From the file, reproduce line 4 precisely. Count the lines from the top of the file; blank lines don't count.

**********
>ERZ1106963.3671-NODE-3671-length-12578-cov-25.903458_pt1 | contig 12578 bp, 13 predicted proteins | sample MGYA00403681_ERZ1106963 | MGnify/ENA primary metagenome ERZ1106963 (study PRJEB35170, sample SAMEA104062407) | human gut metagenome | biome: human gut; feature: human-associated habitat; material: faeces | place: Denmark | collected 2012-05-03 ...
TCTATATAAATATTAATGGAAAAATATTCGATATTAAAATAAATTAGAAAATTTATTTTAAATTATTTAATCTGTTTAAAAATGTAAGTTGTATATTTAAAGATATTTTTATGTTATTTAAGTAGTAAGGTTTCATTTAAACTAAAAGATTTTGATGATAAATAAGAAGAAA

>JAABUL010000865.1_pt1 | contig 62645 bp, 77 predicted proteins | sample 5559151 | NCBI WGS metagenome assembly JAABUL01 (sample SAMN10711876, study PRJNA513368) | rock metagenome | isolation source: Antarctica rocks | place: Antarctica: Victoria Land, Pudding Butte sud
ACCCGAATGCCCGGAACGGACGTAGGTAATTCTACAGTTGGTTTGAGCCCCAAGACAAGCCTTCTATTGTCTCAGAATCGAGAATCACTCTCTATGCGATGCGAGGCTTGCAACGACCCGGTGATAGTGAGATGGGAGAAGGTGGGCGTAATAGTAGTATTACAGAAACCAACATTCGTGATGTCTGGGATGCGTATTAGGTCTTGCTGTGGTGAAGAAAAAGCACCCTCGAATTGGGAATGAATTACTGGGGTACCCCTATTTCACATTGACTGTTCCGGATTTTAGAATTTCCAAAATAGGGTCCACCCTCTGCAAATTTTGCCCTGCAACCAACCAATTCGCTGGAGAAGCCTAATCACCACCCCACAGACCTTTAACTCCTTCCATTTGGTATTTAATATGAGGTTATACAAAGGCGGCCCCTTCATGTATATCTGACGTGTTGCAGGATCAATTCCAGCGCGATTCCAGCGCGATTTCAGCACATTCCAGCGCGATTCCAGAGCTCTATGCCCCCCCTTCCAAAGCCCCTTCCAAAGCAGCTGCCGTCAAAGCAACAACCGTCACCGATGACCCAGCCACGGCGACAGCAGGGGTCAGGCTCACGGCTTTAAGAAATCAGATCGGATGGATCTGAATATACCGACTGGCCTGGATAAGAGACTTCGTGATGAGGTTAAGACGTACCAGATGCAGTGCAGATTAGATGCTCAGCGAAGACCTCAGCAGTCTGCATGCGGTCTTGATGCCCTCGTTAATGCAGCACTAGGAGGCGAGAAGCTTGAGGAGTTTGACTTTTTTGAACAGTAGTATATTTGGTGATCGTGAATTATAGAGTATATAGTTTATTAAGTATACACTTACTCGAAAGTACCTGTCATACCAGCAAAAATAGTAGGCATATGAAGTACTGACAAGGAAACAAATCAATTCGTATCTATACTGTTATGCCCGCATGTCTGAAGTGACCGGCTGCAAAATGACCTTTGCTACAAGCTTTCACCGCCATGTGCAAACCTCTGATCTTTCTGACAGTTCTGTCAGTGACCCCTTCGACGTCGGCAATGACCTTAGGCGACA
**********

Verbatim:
ACCCGAATGCCCGGAACGGACGTAGGTAATTCTACAGTTGGTTTGAGCCCCAAGACAAGCCTTCTATTGTCTCAGAATCGAGAATCACTCTCTATGCGATGCGAGGCTTGCAACGACCCGGTGATAGTGAGATGGGAGAAGGTGGGCGTAATAGTAGTATTACAGAAACCAACATTCGTGATGTCTGGGATGCGTATTAGGTCTTGCTGTGGTGAAGAAAAAGCACCCTCGAATTGGGAATGAATTACTGGGGTACCCCTATTTCACATTGACTGTTCCGGATTTTAGAATTTCCAAAATAGGGTCCACCCTCTGCAAATTTTGCCCTGCAACCAACCAATTCGCTGGAGAAGCCTAATCACCACCCCACAGACCTTTAACTCCTTCCATTTGGTATTTAATATGAGGTTATACAAAGGCGGCCCCTTCATGTATATCTGACGTGTTGCAGGATCAATTCCAGCGCGATTCCAGCGCGATTTCAGCACATTCCAGCGCGATTCCAGAGCTCTATGCCCCCCCTTCCAAAGCCCCTTCCAAAGCAGCTGCCGTCAAAGCAACAACCGTCACCGATGACCCAGCCACGGCGACAGCAGGGGTCAGGCTCACGGCTTTAAGAAATCAGATCGGATGGATCTGAATATACCGACTGGCCTGGATAAGAGACTTCGTGATGAGGTTAAGACGTACCAGATGCAGTGCAGATTAGATGCTCAGCGAAGACCTCAGCAGTCTGCATGCGGTCTTGATGCCCTCGTTAATGCAGCACTAGGAGGCGAGAAGCTTGAGGAGTTTGACTTTTTTGAACAGTAGTATATTTGGTGATCGTGAATTATAGAGTATATAGTTTATTAAGTATACACTTACTCGAAAGTACCTGTCATACCAGCAAAAATAGTAGGCATATGAAGTACTGACAAGGAAACAAATCAATTCGTATCTATACTGTTATGCCCGCATGTCTGAAGTGACCGGCTGCAAAATGACCTTTGCTACAAGCTTTCACCGCCATGTGCAAACCTCTGATCTTTCTGACAGTTCTGTCAGTGACCCCTTCGACGTCGGCAATGACCTTAGGCGACA